The Georgia Republican Party is trying its hand again in allocating delegates proportionally. We’ve been a winner-take-all state for a while, but that changed with the ’12 election since everyone wanted to move their elections earlier and earlier. The RNC put the brakes on that and drew a line in the sand to say if a state holds its presidential preference primary election before a certain date that the state’s GOP has to allocate delegates proportionally (of course, this doesn’t apply to South Carolina). We allocate our delegates proportionally, but a very popular candidate could potentially make a clean sweep of Georgia’s delegates.
GAGOP General Counsel Anne Lewis typed up a good little summary for the AP explaining how the GAGOP will allocate delegates. Here’s the breakdown:
- Georgia has 76 total delegates to the Republican National Convention. 42 of those delegates are chosen at the congressional district conventions in April. The remaining 34 are at-large and chosen at the state convention in June.
- Congressional Districts are separate from the at-large delegates. Each congressional district gets 3 delegates and 3 alternates. Their allocations are based upon the winner in each of Georgia’s 14 congressional district.
- For Congressional districts: If one candidate receives a simple majority (50% + 1) in a congressional district, they will all three delegates (and matching alternates). If no one receives a majority, the person who receives the most votes in a district will win 2 of that district’s delegates. The runner-up will receive the remaining delegate (alternates are paired up with the delegates).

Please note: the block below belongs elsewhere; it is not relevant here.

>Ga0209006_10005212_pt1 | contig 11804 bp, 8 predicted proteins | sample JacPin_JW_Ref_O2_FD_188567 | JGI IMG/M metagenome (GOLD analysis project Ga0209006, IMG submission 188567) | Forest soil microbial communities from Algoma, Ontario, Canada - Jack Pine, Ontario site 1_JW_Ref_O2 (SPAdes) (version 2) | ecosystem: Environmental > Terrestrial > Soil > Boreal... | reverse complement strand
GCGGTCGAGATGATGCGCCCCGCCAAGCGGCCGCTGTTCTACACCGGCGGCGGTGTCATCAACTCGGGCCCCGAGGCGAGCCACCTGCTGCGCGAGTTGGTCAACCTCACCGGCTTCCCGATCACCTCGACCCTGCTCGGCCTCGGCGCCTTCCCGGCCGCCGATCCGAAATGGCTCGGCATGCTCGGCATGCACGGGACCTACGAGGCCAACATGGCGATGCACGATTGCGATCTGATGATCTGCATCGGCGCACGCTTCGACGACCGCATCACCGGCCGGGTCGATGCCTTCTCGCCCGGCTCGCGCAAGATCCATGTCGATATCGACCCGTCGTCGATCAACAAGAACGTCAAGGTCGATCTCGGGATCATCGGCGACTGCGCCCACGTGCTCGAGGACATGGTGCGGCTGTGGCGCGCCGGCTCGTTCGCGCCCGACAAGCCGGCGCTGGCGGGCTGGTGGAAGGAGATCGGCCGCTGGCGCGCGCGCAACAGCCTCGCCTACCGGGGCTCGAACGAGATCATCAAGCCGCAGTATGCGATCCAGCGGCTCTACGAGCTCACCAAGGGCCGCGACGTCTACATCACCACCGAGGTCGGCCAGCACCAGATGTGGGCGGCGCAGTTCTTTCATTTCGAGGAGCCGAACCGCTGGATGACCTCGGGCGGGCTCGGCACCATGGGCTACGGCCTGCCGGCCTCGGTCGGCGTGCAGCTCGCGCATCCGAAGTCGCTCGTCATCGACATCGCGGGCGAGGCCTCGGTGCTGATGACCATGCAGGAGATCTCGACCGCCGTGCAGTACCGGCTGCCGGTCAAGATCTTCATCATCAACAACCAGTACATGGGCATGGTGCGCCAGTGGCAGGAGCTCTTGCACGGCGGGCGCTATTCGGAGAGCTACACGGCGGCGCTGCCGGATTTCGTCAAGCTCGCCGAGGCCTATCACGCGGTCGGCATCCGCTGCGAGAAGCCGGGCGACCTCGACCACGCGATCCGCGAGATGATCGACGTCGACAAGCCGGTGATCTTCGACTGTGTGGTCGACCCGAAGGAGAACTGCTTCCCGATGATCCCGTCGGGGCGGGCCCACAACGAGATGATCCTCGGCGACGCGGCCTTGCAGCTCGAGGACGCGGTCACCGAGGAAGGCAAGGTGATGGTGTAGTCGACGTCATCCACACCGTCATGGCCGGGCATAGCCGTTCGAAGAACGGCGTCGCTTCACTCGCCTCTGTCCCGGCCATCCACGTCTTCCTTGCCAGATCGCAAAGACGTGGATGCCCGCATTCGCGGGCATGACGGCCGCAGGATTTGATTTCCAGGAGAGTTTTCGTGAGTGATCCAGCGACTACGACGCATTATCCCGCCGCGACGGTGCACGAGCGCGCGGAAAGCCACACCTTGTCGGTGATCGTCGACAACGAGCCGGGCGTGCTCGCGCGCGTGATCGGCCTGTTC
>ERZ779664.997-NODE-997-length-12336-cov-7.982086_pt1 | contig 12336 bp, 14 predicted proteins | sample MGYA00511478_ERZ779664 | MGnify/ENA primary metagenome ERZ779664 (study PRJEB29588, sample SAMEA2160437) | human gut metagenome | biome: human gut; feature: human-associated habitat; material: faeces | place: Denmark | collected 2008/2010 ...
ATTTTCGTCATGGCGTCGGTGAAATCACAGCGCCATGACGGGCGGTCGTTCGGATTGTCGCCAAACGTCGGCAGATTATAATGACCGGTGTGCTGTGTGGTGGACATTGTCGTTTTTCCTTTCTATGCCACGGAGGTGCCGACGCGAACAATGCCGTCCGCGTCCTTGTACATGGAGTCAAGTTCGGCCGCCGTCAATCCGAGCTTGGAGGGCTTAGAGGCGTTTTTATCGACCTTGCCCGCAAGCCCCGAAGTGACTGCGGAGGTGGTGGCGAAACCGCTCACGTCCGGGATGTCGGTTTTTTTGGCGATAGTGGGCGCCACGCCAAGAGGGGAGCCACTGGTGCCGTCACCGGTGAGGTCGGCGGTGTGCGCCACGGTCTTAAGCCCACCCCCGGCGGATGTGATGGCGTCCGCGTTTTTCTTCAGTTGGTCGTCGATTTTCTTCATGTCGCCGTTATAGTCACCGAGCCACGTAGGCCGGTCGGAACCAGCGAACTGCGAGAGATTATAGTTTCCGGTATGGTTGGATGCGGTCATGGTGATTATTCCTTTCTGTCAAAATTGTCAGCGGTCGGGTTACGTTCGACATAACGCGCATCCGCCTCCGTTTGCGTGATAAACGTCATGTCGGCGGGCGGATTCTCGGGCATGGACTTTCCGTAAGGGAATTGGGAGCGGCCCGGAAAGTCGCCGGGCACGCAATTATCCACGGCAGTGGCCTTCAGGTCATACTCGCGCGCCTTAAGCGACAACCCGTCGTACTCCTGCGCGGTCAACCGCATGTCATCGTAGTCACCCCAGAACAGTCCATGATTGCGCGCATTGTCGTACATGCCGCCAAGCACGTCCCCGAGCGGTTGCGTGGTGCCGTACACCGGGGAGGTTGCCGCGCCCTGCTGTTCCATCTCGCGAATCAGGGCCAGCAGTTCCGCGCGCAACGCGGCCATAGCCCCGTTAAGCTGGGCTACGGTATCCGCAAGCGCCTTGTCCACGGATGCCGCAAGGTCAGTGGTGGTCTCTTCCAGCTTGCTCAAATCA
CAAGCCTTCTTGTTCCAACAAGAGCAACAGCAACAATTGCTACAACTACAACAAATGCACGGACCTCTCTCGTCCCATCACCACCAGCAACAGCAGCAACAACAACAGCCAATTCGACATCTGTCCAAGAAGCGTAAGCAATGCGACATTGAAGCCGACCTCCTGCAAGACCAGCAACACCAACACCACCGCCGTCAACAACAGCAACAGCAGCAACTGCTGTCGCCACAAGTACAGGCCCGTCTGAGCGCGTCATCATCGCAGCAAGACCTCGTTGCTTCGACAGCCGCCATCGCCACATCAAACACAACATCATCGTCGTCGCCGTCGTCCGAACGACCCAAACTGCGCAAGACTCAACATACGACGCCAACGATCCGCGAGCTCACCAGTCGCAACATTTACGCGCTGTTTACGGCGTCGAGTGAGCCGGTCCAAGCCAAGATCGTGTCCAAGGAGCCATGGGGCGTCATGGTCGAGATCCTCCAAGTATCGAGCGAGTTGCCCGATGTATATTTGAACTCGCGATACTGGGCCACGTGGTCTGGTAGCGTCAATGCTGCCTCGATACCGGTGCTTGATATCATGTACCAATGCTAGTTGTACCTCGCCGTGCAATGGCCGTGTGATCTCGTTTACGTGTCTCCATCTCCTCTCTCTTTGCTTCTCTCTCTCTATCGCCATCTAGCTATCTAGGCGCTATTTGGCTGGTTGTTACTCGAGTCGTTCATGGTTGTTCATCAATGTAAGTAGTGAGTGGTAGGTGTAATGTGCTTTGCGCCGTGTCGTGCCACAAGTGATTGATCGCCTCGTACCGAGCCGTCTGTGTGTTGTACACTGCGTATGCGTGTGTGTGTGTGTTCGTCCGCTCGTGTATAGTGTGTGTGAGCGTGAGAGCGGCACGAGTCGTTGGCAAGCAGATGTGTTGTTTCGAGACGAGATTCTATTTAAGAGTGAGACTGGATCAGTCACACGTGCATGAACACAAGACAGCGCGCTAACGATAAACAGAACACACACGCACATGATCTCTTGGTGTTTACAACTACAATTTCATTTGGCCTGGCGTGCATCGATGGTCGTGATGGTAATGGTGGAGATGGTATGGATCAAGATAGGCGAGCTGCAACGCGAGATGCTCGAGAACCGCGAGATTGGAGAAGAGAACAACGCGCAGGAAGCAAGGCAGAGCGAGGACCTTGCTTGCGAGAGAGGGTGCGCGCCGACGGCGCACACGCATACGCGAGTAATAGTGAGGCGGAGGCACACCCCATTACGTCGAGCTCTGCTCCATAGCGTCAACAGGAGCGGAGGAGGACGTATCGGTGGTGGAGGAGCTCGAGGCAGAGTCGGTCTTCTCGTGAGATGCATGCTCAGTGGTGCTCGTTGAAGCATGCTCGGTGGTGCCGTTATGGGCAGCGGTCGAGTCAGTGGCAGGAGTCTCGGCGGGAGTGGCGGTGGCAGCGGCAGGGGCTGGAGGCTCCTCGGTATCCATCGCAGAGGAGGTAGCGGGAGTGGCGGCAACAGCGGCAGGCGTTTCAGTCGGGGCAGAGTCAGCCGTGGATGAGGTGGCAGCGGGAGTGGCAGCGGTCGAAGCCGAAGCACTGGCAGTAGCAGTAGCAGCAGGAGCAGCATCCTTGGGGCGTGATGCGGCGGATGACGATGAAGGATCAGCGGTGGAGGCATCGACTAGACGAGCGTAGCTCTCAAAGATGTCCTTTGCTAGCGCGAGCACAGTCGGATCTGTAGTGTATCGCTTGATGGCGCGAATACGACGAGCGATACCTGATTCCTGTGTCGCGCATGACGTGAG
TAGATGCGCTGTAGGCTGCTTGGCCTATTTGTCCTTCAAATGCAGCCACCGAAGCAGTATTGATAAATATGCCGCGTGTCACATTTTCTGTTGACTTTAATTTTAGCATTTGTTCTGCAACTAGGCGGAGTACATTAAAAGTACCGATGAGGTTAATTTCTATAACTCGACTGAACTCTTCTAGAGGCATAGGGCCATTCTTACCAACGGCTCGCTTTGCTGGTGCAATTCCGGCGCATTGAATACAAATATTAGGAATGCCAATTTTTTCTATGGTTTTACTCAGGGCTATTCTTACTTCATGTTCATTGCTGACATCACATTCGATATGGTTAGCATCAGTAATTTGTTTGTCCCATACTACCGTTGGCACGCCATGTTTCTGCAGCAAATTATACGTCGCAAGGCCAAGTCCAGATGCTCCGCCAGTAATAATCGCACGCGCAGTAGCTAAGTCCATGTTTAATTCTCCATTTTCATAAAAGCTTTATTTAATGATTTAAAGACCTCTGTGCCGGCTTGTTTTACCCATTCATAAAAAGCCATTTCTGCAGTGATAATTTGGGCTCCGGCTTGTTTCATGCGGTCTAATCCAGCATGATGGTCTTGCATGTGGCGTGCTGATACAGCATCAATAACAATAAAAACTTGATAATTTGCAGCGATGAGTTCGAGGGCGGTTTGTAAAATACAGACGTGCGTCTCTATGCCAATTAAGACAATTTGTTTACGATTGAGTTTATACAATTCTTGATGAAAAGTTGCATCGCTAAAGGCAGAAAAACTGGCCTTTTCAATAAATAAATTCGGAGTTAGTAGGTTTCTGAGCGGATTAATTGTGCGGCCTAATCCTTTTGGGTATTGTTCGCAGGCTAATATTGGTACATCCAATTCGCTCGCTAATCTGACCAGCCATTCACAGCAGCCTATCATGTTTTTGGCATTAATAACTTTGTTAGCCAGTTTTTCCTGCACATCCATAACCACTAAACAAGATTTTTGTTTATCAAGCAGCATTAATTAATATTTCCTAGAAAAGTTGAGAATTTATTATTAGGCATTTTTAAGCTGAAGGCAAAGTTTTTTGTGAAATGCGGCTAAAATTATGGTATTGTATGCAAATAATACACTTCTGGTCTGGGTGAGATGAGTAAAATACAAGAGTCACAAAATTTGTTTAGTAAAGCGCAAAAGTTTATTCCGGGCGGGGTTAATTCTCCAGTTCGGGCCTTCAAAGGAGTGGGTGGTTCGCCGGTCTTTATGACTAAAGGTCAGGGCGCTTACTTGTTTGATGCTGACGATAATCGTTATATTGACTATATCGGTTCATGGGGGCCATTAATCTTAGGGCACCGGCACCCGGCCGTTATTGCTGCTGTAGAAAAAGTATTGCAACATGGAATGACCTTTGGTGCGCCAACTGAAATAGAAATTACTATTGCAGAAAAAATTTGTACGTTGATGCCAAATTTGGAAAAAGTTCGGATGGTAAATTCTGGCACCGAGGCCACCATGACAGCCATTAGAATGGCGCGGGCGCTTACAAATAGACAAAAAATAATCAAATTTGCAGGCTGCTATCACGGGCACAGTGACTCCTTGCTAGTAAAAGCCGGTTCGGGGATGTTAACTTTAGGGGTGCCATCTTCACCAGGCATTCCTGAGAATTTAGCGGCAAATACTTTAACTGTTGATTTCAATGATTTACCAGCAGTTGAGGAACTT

- If a candidate receives a majority (50% + 1) of the vote statewide, that candidate will win all of the statewide at-large delegates
- There is a 20% floor for a candidate to being included in the allocation of at-large delegates. Examples of allocations can be seen in Anne’s write-up linked above.
- Each of the at-large delegates will be paired with an alternate except for the state chairman, national committeman, and national committee woman. Those three don’t receive alternates, so there will only be 31 at-large alternates.
- Speaking of the state chairman, national committeeman, and national committeewoman, they will be the first to be allocated to the winner of the at-large delegates.
She mentions the different thresholds (e.g., no one receives 20%, it drops to 15%, if not 15%, then 10%), but looking at the latest polling, that doesn’t appear to be an issue. Could one person run away with the state? It’s a possibility, but I don’t think one candidate will win the entirety of Georgia tonight. My friend and fellow District Chairman Joseph Brannan (GA-02) ran a hypothetical scenario of how Georgia could go tonight using poll averages from RealClearPolitics.
You have until 7p to vote. We’ll see how the chips fall after the polls close.